Guide: Installing DJGPP
OK, so you've got a directory full of ZIP files. Lots of
megabytes, and no clue where to start! The first step is to decide
what you want to do with djgpp - this tells you what to unzip. For
each zip file, use either unzip or pkunzip
-d to extract the files. If you forget the -d for
pkzip, all the files will be in one directory, which is
not what you want.
Once you select the zips you want (see the help below), you should
unzip them all in the same directory. For the purposes of this Guide,
we'll assume you chose C:\DJGPP (or c:/djgpp in unix
parlance) as the directory. After unzipping them all, you'll see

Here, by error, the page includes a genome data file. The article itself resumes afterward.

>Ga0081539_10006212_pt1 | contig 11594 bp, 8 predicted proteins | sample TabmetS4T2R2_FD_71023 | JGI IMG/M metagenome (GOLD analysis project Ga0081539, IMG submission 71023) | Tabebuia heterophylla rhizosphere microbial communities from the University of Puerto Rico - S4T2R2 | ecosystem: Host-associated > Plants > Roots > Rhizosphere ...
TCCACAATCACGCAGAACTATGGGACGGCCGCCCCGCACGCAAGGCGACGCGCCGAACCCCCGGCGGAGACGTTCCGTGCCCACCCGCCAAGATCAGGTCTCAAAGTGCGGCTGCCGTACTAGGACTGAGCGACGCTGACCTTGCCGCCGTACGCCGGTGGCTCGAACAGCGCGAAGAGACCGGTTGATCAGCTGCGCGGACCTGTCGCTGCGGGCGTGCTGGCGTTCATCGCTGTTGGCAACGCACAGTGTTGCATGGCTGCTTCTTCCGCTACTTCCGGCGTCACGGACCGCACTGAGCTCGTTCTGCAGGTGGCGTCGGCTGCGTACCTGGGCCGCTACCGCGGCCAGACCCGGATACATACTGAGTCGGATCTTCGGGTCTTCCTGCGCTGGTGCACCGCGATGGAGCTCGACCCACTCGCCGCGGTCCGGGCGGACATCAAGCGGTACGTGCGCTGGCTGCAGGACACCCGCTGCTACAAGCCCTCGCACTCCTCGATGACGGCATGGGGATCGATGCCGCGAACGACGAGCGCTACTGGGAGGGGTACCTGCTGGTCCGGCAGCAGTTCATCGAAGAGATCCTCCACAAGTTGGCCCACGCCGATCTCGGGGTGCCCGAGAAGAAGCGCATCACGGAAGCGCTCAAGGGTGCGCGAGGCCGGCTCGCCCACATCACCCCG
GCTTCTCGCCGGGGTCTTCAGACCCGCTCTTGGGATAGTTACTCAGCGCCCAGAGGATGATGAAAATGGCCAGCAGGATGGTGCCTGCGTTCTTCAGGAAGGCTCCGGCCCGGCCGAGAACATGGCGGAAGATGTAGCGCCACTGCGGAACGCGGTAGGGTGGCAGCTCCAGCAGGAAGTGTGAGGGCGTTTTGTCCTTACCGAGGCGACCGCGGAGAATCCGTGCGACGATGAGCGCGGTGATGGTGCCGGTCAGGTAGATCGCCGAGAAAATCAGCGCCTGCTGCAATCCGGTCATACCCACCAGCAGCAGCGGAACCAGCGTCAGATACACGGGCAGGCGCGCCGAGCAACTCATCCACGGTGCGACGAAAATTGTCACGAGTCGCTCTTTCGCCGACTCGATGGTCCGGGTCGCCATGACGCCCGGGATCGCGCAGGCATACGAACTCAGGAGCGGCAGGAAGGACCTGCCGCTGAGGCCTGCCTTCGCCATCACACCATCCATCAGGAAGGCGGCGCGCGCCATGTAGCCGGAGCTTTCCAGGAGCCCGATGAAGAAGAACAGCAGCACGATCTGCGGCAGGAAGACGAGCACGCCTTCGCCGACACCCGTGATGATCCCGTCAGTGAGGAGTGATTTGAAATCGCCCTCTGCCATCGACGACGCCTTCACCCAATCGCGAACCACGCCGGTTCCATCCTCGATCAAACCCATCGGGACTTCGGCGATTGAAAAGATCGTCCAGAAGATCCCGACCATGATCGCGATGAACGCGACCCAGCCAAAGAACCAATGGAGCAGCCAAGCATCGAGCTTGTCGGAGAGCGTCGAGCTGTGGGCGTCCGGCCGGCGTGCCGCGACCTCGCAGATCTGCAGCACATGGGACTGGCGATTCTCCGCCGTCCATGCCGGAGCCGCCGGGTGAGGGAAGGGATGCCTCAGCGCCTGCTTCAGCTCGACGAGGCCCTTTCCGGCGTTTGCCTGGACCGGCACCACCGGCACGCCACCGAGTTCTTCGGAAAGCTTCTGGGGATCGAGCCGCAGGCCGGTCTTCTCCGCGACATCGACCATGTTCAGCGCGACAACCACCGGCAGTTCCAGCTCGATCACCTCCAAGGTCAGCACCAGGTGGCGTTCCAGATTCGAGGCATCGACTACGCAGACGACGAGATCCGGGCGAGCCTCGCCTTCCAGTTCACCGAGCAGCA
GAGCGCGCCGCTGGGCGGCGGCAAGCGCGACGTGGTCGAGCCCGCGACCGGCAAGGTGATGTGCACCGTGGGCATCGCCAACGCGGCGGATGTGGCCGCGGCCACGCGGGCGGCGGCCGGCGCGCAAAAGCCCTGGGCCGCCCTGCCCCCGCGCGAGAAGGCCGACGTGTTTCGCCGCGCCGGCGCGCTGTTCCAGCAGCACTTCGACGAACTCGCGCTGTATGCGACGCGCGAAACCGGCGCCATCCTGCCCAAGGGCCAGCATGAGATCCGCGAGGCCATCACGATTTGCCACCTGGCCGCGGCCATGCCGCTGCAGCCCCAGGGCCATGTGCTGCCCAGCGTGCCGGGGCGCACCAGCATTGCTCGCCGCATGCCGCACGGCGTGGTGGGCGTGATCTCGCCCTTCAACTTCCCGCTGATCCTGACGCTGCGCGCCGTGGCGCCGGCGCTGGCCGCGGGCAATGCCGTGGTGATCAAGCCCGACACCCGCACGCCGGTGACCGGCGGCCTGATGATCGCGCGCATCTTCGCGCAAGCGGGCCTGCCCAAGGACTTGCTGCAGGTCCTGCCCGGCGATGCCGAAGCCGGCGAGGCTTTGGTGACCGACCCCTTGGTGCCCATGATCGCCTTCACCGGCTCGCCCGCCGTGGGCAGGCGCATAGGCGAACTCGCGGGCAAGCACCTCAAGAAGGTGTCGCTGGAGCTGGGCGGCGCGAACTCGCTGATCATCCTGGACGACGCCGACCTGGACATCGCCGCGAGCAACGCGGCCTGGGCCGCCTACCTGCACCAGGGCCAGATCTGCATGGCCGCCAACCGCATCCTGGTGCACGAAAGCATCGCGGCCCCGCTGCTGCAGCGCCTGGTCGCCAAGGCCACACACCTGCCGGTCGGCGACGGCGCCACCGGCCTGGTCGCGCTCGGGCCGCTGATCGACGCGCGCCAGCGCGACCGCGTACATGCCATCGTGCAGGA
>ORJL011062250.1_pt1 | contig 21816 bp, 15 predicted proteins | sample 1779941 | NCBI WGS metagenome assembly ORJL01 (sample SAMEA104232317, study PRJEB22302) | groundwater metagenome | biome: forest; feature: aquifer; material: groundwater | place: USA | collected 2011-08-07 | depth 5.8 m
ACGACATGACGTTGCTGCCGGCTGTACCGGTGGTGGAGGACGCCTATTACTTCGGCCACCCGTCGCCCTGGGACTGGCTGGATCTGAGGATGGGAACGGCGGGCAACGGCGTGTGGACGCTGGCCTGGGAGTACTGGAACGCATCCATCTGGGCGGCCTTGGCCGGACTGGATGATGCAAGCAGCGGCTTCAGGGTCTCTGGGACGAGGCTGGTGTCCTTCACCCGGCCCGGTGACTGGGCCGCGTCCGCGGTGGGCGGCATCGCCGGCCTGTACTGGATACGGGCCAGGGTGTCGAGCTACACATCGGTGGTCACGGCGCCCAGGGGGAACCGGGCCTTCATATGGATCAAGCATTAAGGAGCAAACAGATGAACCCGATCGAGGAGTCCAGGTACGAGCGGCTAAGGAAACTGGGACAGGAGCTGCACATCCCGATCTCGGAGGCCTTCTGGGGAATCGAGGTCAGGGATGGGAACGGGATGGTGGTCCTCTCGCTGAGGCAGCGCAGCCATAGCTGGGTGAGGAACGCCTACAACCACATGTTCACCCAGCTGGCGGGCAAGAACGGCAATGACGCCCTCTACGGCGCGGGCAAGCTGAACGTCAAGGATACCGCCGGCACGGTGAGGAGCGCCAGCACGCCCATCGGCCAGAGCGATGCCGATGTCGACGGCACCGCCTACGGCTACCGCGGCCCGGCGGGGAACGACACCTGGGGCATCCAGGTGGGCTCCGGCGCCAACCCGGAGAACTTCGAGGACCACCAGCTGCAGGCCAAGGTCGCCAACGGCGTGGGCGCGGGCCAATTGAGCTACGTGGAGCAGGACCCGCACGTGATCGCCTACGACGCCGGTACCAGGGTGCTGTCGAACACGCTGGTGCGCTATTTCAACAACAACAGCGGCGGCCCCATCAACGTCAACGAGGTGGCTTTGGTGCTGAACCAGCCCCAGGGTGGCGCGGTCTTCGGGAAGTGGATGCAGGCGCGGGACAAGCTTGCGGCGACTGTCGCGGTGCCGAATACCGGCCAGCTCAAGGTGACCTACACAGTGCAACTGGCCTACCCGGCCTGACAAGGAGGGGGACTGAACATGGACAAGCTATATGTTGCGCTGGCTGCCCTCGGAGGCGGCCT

- binaries (programs)
- include files
- lists of what's in each zip
- timezone definitions (deleteable if you don't need them)
You might also have these:
- djgpp sources
- gnu sources
- contributed toolkits
Now that you've got everything unzipped, there are two things you
have to do to prepare your system to use djgpp:
- Inside the djgpp directory there is a bin directory with
all the programs in it. You must modify your PATH
environment variable so that this directory is included. An example
line in your AUTOEXEC.BAT file would looks like this:
- Inside the djgpp directory is a file called djgpp.env.
Don't modify it unless a package tells you to do so! You must add
a new environment variable DJGPP that refers to this file:
Note that you can use upper or lower case here, and either forward
(unix) or backward (dos) slashes. (Most DJGPP programs support both